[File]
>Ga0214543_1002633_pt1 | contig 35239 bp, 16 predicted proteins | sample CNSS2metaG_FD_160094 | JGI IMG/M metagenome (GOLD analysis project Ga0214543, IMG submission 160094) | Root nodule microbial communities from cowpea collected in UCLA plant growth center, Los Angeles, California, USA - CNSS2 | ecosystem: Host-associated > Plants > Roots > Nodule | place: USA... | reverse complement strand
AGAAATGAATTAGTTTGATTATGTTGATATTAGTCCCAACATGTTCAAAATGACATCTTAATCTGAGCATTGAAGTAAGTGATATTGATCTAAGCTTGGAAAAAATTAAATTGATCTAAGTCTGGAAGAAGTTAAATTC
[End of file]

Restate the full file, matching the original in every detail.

>Ga0214543_1002633_pt1 | contig 35239 bp, 16 predicted proteins | sample CNSS2metaG_FD_160094 | JGI IMG/M metagenome (GOLD analysis project Ga0214543, IMG submission 160094) | Root nodule microbial communities from cowpea collected in UCLA plant growth center, Los Angeles, California, USA - CNSS2 | ecosystem: Host-associated > Plants > Roots > Nodule | place: USA... | reverse complement strand
AGAAATGAATTAGTTTGATTATGTTGATATTAGTCCCAACATGTTCAAAATGACATCTTAATCTGAGCATTGAAGTAAGTGATATTGATCTAAGCTTGGAAAAAATTAAATTGATCTAAGTCTGGAAGAAGTTAAATTC